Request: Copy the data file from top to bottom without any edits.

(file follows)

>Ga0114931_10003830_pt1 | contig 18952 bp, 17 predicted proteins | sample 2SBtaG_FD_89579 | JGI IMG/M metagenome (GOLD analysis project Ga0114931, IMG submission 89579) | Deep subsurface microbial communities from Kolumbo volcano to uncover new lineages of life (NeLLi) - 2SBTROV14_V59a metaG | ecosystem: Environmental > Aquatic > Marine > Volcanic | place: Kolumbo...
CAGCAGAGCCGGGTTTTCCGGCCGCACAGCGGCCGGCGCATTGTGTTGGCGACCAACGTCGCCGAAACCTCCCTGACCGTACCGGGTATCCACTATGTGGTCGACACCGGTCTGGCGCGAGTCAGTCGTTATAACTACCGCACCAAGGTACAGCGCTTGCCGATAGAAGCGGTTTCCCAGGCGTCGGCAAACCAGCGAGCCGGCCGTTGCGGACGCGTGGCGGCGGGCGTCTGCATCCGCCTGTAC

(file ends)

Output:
>Ga0114931_10003830_pt1 | contig 18952 bp, 17 predicted proteins | sample 2SBtaG_FD_89579 | JGI IMG/M metagenome (GOLD analysis project Ga0114931, IMG submission 89579) | Deep subsurface microbial communities from Kolumbo volcano to uncover new lineages of life (NeLLi) - 2SBTROV14_V59a metaG | ecosystem: Environmental > Aquatic > Marine > Volcanic | place: Kolumbo...
CAGCAGAGCCGGGTTTTCCGGCCGCACAGCGGCCGGCGCATTGTGTTGGCGACCAACGTCGCCGAAACCTCCCTGACCGTACCGGGTATCCACTATGTGGTCGACACCGGTCTGGCGCGAGTCAGTCGTTATAACTACCGCACCAAGGTACAGCGCTTGCCGATAGAAGCGGTTTCCCAGGCGTCGGCAAACCAGCGAGCCGGCCGTTGCGGACGCGTGGCGGCGGGCGTCTGCATCCGCCTGTAC